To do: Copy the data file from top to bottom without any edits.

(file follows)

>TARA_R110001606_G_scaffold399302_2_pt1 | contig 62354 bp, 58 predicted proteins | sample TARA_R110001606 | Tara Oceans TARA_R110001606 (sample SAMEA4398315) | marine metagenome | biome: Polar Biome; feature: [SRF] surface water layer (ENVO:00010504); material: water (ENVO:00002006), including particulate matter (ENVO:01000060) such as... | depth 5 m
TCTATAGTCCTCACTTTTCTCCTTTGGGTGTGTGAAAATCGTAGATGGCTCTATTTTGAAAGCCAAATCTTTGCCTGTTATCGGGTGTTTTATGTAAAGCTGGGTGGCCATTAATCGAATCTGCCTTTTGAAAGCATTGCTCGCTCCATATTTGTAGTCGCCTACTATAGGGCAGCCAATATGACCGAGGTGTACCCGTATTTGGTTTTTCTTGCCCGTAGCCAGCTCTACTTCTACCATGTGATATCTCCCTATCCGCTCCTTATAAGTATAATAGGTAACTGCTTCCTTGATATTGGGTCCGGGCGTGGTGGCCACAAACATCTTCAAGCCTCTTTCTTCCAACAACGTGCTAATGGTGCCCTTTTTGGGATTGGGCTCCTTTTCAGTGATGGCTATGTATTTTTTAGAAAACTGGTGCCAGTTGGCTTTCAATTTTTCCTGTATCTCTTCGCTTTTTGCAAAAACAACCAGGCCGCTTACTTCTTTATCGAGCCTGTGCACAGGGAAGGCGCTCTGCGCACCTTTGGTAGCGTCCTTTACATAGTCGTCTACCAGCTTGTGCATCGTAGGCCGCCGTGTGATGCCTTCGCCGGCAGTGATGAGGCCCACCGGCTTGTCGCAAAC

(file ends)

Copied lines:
>TARA_R110001606_G_scaffold399302_2_pt1 | contig 62354 bp, 58 predicted proteins | sample TARA_R110001606 | Tara Oceans TARA_R110001606 (sample SAMEA4398315) | marine metagenome | biome: Polar Biome; feature: [SRF] surface water layer (ENVO:00010504); material: water (ENVO:00002006), including particulate matter (ENVO:01000060) such as... | depth 5 m
TCTATAGTCCTCACTTTTCTCCTTTGGGTGTGTGAAAATCGTAGATGGCTCTATTTTGAAAGCCAAATCTTTGCCTGTTATCGGGTGTTTTATGTAAAGCTGGGTGGCCATTAATCGAATCTGCCTTTTGAAAGCATTGCTCGCTCCATATTTGTAGTCGCCTACTATAGGGCAGCCAATATGACCGAGGTGTACCCGTATTTGGTTTTTCTTGCCCGTAGCCAGCTCTACTTCTACCATGTGATATCTCCCTATCCGCTCCTTATAAGTATAATAGGTAACTGCTTCCTTGATATTGGGTCCGGGCGTGGTGGCCACAAACATCTTCAAGCCTCTTTCTTCCAACAACGTGCTAATGGTGCCCTTTTTGGGATTGGGCTCCTTTTCAGTGATGGCTATGTATTTTTTAGAAAACTGGTGCCAGTTGGCTTTCAATTTTTCCTGTATCTCTTCGCTTTTTGCAAAAACAACCAGGCCGCTTACTTCTTTATCGAGCCTGTGCACAGGGAAGGCGCTCTGCGCACCTTTGGTAGCGTCCTTTACATAGTCGTCTACCAGCTTGTGCATCGTAGGCCGCCGTGTGATGCCTTCGCCGGCAGTGATGAGGCCCACCGGCTTGTCGCAAAC